8.8% dividend yield! Is the HSBC share price the FTSE 100’s greatest bargain?

UK banking shares continue to tumble as markets react to the collapse of Silicon Valley Bank (SVB). HSBC Holdings’ (LSE:HSBA) share price fell to two-month lows earlier today. And this means the FTSE 100 bank offers even more blistering value for bargain hunters.

It now trades on a forward price-to-earnings (P/E) ratio of 6.5 times. Investors can also grab hold of a juicy 8.8% corresponding dividend yield at current prices.

In fact, could HSBC shares be the best value stock on the FTSE index right now?

The fallout

The failure of SVB has reminded investors of the chaos that prompted the 2007/08 financial crisis. So it’s perhaps no surprise that global stock markets (and not just the banking sector) have slumped.

It’s early days, of course. But the chance of a full-blown banking sector meltdown is seen by economists as remote. What seems more likely, however, is that central banks may reduce the scale of further interest rates increases so as to calm financial markets.

Analysts at ING, for instance, now say that “markets now see only 50% chance of 25 basis point hike” from the Federal Reserve in March. The US benchmark rate is also now expecting 67 basis points worth of cuts by the end of 2023.

Looser monetary policy would likely be mirrored by other central banks including the Bank of England. This would be bad for HSBC as it would reduce the difference between the interest they charge borrowers and what they offer to savers.

Making moves

It’s also worth mentioning that HSBC’s share price has fallen after its decision to acquire SVB’s UK operations for £1.

Susannah Streeter, analyst at Hargreaves Lansdown, notes that “shareholders may have some concerns about the bank snapping up assets which have been under such a cloud of uncertainty, particularly the exposure to bonds”.

Such concerns are understandable. Yet HSBC believes that the acquisition — which boosts its tangible equity by around £1.4bn — will have significant benefits.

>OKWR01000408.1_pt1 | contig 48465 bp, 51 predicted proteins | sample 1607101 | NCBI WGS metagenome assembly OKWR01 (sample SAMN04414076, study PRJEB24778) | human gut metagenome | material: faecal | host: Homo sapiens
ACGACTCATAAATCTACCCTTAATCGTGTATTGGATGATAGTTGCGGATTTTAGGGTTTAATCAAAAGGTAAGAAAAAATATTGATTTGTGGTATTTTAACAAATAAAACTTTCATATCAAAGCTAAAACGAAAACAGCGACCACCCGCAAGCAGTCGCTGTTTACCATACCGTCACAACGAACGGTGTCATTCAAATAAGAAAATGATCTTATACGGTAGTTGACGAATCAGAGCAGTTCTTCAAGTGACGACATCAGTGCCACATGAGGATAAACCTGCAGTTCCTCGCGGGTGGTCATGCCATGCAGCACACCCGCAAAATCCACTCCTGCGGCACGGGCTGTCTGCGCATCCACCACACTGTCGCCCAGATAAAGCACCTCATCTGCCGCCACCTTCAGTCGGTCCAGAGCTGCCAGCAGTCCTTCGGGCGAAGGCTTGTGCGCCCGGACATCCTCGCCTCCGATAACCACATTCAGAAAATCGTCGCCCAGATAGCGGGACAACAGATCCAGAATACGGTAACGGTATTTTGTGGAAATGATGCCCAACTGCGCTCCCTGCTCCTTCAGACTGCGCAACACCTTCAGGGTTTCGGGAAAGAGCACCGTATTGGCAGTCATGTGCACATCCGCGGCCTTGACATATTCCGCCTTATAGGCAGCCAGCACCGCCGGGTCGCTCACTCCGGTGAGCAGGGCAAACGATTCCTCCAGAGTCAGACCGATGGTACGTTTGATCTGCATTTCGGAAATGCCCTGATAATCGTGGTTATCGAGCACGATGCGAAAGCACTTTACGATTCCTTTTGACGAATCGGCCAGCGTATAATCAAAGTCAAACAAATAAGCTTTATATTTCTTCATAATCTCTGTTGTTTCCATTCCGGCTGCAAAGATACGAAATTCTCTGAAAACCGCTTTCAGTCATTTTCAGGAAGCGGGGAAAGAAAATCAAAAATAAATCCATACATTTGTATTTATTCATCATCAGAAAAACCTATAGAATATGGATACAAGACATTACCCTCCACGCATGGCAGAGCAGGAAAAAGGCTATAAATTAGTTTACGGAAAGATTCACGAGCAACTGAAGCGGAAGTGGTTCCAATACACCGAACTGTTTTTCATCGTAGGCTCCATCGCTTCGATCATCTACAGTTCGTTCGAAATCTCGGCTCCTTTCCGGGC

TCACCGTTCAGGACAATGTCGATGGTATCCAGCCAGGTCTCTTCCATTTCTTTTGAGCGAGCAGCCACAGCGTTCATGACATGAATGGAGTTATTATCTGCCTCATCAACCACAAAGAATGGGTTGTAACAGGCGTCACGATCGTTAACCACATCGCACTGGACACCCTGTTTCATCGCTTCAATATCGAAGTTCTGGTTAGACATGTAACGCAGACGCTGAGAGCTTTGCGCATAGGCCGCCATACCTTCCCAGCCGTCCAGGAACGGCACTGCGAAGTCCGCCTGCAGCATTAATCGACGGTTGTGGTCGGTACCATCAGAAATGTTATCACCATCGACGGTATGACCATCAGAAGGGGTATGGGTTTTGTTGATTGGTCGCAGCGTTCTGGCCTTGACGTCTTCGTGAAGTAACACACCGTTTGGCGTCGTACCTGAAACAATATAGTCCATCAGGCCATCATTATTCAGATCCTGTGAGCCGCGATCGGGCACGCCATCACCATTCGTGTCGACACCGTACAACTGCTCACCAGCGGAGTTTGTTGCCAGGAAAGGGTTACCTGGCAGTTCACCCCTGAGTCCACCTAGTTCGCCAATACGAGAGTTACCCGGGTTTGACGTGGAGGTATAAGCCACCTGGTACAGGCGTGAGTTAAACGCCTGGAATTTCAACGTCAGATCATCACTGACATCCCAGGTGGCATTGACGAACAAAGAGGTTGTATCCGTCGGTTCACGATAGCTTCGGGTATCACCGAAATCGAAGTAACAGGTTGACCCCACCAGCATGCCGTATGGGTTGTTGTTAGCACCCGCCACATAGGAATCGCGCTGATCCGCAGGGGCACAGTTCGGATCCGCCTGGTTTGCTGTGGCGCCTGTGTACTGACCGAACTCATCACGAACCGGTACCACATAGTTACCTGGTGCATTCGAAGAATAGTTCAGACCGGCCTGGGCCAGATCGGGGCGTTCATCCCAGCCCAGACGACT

Chief executive Noel Quinn said the move makes “excellent strategic sense,” adding that the takeover “strengthens our commercial banking franchise and enhances our ability to serve innovative and fast-growing firms, including in the technology and life-science sectors, in the UK and internationally“.

Time to buy?

I’ve long been a fan of HSBC shares. But admittedly investing in banking stocks requires more thought than it did just a week ago. So do I still believe bank is a buy?

The answer is an absolute yes. And especially following recent share price falls that, in my opinion, make it one of the FTSE 100’s most attractive value stocks.

Okay, HSBC’s share price may fall further in the coming days. Yet as a long-term investor this doesn’t discourage me from investing.

The world’s biggest banks look in great health, and the rapid response from regulators following SVB’s collapse shows how quick authorities will act to avoid industry contagion.

Meanwhile, I remain extra confident that Asia-focussed banks like HSBC will generate market-beating profits in the coming decades. Soaring personal wealth levels in this developing region is powering financial services demand. And low product penetration provides plenty of scope for growth.

If I have cash to spare I’ll be looking to buy HSBC shares for my own portfolio.

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